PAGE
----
More measures for mental health: suicide prevention comes to West Ranch

Ashley Park and Kimberly Ayson


With the swift transition to a COVID-modified school routine, many students have been reunited with their peers and teachers, and some have felt more isolated than before. West Ranch’s Wellness Center has been organizing a variety of events, providing resources to students who may need them during this time of adjustment. 

West Ranch senior Avery Salin and sophomore Jessica Kwon hosted a suicide prevention presentation on Sept. 21 in the Wellness Center. The presentation helped to spread awareness and train students in handling situations regarding this matter appropriately.    

Last year, Mrs. Phillips, the Wildcat Wellness Center coordinator, reached out to the members of Bring Change to Mind, a club at West Ranch promoting mental health awareness, to be a part of a training led by the Yellow Ribbon Suicide Prevention Program. Salin and Kwon, members of BC2M, took initiative to share their new education after receiving certificates for the completion of the program’s Zoom training. 

Salin explained the overarching goal of hosting a suicide prevention presentation: “It’s important to have as many people trained in suicide prevention as possible. Just to extend the Yellow Ribbon Suicide Prevention Program’s reach and goal and to mitigate the risk of suicide. Change starts with one person at a time, so reaching each individual is really important.”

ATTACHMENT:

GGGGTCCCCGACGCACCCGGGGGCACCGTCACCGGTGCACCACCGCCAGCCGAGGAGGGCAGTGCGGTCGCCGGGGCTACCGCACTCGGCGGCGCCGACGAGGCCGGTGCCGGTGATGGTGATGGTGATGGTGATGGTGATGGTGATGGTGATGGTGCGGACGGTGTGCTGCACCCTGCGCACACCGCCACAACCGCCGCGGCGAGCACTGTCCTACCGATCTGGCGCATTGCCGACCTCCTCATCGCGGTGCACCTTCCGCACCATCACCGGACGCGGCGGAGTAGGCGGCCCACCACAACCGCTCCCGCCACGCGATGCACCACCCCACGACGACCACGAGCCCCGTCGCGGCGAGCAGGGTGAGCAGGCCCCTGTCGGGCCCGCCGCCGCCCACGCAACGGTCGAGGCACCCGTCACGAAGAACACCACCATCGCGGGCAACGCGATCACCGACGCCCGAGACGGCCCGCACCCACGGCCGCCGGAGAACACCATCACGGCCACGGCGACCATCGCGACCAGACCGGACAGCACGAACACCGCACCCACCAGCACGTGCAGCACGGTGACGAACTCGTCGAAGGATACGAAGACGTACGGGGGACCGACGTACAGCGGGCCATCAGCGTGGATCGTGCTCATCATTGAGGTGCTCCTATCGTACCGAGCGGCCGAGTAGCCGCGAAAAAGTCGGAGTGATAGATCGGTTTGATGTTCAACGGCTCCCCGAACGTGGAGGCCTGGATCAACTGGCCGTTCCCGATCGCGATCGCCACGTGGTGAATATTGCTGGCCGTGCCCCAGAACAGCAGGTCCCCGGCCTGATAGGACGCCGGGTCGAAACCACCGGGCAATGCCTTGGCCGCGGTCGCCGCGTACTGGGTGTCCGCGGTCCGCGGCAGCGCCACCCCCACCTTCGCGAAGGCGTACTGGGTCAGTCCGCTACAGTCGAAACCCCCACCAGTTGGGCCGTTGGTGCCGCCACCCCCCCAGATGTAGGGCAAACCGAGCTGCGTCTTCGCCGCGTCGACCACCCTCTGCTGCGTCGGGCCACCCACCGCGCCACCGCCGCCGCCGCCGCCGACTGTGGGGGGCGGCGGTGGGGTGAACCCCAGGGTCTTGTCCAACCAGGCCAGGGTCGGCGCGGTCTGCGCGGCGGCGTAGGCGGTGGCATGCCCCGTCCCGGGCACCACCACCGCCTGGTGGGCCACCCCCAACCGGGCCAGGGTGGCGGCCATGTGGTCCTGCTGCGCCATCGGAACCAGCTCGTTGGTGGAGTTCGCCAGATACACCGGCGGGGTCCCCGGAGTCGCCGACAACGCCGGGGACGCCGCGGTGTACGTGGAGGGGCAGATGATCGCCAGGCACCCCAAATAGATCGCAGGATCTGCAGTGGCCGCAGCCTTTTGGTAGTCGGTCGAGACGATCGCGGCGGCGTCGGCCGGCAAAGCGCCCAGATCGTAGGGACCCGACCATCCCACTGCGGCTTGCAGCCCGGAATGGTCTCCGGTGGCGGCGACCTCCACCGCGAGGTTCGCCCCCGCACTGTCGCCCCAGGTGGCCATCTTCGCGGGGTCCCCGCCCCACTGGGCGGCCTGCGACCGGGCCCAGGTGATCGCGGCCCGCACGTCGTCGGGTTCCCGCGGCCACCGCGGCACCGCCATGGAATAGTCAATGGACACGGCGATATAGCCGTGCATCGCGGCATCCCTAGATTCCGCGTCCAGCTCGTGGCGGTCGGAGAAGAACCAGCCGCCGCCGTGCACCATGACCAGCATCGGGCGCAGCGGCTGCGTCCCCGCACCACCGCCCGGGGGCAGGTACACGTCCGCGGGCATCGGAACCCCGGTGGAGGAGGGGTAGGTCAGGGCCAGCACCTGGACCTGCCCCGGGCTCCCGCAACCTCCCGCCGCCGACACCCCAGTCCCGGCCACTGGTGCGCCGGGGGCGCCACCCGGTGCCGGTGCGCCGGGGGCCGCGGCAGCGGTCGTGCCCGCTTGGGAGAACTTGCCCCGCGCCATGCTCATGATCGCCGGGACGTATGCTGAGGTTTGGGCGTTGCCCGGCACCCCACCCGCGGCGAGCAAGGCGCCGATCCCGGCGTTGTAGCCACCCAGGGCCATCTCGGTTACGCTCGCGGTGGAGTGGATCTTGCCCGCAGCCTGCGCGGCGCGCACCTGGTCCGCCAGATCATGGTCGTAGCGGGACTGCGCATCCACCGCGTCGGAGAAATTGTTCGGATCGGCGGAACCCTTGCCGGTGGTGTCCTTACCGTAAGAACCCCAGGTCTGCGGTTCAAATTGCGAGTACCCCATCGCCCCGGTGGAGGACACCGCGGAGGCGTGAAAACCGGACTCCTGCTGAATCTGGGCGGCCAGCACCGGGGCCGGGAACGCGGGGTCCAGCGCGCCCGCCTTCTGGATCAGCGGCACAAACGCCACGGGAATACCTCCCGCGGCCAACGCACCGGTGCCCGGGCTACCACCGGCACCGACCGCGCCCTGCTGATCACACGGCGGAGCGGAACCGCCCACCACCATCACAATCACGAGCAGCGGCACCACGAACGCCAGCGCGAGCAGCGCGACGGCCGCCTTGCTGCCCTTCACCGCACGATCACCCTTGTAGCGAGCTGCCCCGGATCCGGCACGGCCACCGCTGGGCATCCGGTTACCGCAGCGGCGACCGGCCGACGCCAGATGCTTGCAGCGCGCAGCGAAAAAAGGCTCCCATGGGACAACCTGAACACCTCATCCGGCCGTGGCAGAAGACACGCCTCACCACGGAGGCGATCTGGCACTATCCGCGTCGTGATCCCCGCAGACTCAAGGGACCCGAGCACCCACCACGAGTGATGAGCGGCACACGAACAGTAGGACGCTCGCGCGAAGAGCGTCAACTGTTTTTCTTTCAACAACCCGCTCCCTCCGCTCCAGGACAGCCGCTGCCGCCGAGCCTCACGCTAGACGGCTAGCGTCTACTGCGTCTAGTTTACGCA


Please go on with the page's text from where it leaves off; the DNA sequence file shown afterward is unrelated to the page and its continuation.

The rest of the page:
During the lunch event, Kwon and Salin created a slideshow presentation in which they brought clarity to misconceptions of suicide, in addition to overlooked statistics and risks factors The second half consisted of preparation when speaking to a peer who might be at risk, and how students can contribute to eliminating the trivialization of suicide and self-harm.        

Through repetition and consistent reminders throughout, Kwon and Salin put forth the most important message of their training: help is always available. “I think just being aware that the resources are always available to you is the most important. And knowing that Mrs. Phillips, [and] other people who have attended this training and ourselves are always available to talk and listen to them. We can also get them the help that they need, especially at West Ranch,” Salin highlighted. 

Kwon furthered the prominence of Salin’s comment by restating statistics from the presentation to the Paw Print. “Like the presentation said,” Kwon recalled, “for ages 10-24, suicide is the second leading cause of death. We wanted to get this message out and let West Ranch students and staff know that you are heard and we have resources for you.”

West Ranch hopes to continue to be a safe space for many of its students through active communication of upcoming events and the education of mental health through activities pertaining to student wellness. 

Mrs. Phillips ends with a word of advice for Wildcats: “Reach out to people, friends, family, teachers, staff, counselors, anybody. And I think also to give yourself a little bit of a break. We’ve been through a lot of stuff in the last couple of years and so there’s just kind of a lot of things going around in our minds. So it’ll take some breathing to take a step away and to not let the pressure sort of overcome you because we have a lot of stuff going on in our lives right now.”

Cats, if you feel the need to talk to someone or are looking for a space to decompress, the Wellness Center’s door is always open. You can also visit the Wellness Center website for more resources.